until today releases you onto your pillow

and into a dream of some day,

closing your eyes like hope,

like prayer.

A hundred things I could tell you

Holiday Hair Studio, Portland, Oregon

You know you've been away a long time when you receive emails from friends that begin with lines like, "When you resurface . . .". In the last weeks, we traveled up through the Pacific Northwest and then spent some lovely time with my family. We were gone so long that the apartment felt strange when we got home, and we were all doing double takes trying to remember where basic things like the toilet paper were located.

We came home to major disruptions in nearly all our utilities, and spent our first week back getting our power, hot water, cable and internet all back up and running again. It's so strange to have a computer and an internet connection at my fingertips for the first time in what feels like ages.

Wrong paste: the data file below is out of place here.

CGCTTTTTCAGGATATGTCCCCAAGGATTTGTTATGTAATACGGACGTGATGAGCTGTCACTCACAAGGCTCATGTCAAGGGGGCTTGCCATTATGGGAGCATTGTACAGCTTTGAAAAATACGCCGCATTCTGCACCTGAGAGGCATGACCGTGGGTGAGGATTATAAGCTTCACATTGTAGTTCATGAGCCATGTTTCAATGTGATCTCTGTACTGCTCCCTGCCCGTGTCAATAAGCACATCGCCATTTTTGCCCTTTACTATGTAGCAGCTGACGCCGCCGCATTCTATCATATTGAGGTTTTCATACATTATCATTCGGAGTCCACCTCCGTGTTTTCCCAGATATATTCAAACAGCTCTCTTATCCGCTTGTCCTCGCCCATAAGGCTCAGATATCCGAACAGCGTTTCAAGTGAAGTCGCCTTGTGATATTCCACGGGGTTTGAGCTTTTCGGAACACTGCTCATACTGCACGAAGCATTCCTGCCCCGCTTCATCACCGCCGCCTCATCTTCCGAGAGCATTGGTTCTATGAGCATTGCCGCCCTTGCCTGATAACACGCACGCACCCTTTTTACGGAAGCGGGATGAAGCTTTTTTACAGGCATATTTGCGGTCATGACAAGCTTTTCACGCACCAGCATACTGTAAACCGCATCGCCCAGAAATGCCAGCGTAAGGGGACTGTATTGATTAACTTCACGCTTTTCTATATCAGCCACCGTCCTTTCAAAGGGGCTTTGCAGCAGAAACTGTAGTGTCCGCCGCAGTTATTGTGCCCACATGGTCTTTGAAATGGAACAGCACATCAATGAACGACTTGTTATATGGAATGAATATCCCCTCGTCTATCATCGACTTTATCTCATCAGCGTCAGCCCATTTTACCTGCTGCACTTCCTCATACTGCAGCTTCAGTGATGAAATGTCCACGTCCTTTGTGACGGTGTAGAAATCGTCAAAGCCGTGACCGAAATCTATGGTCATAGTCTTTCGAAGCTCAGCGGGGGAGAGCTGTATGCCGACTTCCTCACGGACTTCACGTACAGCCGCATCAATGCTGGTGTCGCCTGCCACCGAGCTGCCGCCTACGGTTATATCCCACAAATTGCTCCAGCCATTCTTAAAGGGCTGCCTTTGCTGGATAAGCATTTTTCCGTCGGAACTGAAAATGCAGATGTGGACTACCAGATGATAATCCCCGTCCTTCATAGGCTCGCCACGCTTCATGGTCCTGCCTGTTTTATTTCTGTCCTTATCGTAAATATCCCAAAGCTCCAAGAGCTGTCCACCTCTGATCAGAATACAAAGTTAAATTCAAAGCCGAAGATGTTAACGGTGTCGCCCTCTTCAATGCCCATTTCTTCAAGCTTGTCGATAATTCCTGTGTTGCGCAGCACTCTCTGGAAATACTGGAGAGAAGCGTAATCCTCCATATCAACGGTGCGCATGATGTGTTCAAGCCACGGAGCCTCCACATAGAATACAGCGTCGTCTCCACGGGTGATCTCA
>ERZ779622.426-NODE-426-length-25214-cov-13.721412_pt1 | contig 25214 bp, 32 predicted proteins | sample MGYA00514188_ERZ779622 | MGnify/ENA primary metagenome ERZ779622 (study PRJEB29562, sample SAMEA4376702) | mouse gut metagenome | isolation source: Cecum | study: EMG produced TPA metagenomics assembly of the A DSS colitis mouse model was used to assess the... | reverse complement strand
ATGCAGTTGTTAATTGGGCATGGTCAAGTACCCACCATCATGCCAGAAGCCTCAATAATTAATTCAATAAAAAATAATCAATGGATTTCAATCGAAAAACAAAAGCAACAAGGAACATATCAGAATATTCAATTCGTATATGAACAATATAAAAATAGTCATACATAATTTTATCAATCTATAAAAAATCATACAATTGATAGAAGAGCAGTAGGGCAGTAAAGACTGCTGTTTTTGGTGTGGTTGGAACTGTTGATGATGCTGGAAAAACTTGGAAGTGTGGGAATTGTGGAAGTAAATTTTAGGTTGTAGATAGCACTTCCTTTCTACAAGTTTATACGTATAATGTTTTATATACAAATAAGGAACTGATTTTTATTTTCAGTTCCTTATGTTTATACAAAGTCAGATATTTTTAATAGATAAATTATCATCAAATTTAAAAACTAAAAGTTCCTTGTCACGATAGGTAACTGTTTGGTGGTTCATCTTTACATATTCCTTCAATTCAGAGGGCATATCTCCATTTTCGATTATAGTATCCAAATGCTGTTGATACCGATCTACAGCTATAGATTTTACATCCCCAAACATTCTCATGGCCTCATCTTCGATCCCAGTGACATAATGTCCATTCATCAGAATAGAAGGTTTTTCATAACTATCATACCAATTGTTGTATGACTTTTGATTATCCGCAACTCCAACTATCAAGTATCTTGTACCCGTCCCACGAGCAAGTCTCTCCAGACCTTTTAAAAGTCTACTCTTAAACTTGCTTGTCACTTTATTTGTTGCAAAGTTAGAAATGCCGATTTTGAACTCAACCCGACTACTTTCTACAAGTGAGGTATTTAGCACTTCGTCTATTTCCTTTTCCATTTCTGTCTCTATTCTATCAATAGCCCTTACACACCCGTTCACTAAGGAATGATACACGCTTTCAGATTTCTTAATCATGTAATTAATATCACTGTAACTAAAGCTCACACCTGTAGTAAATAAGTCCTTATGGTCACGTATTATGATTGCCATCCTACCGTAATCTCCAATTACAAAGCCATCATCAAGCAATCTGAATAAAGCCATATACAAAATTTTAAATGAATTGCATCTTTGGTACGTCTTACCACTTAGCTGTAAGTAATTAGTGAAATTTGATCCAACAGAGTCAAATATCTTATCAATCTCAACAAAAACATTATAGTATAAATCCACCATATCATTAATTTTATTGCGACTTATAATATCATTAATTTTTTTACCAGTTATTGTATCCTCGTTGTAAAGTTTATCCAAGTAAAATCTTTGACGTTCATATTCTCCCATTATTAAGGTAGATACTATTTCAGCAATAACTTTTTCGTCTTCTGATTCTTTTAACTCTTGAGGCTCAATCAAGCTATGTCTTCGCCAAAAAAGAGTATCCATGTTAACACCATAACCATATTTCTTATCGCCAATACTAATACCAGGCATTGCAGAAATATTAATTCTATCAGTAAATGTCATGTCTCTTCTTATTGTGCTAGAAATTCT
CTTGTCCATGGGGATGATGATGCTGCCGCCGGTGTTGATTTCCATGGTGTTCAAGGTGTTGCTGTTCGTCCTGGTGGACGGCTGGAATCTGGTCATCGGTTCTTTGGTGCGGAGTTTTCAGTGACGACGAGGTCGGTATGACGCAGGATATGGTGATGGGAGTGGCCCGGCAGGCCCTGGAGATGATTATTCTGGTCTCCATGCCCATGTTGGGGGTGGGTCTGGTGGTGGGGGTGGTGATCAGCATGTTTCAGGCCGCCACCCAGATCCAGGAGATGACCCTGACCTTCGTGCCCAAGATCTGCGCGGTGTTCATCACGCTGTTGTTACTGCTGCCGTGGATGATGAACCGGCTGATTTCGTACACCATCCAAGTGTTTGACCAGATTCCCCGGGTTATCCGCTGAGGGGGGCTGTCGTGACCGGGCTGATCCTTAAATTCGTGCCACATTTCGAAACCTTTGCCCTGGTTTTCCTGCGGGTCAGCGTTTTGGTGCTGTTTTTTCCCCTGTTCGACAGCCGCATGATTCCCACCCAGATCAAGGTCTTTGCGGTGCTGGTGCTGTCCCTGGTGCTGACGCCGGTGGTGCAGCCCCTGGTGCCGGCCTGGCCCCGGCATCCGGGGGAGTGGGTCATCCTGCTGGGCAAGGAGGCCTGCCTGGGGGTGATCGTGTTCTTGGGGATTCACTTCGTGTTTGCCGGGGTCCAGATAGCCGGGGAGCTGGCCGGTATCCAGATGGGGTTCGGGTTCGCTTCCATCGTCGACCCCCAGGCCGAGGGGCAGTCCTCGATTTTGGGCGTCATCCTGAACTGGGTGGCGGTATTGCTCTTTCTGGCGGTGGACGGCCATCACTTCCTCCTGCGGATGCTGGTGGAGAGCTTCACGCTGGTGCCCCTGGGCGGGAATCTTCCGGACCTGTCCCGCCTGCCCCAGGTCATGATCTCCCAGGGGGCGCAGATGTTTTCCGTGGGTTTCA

I still have another month with the girls before they are back in the rhythm of school days and I am back to regular time in my studio, but I do have a few bits and pieces to share here in the meantime. I don't have many words these days, but am happily scanning photos from these last weeks and will share many of them in Photo Journey posts in the days ahead.

For today, I'll leave you with these lines from last week:

There are a hundred things I could tell you, if I had the energy to part these lips.

I would tell you about how our downstairs neighbors moved while we were away, their vacant apartment gutted.

How it feels like someone knocked a wall out of my heart every time I come in the door or down the stairs.

Even now I can't believe that this is my life without them, though our footprints in the construction dust don't let me forget.

I would tell you that my body is back in Brooklyn, though some part of me is still hovering somewhere over the plains of Nebraska.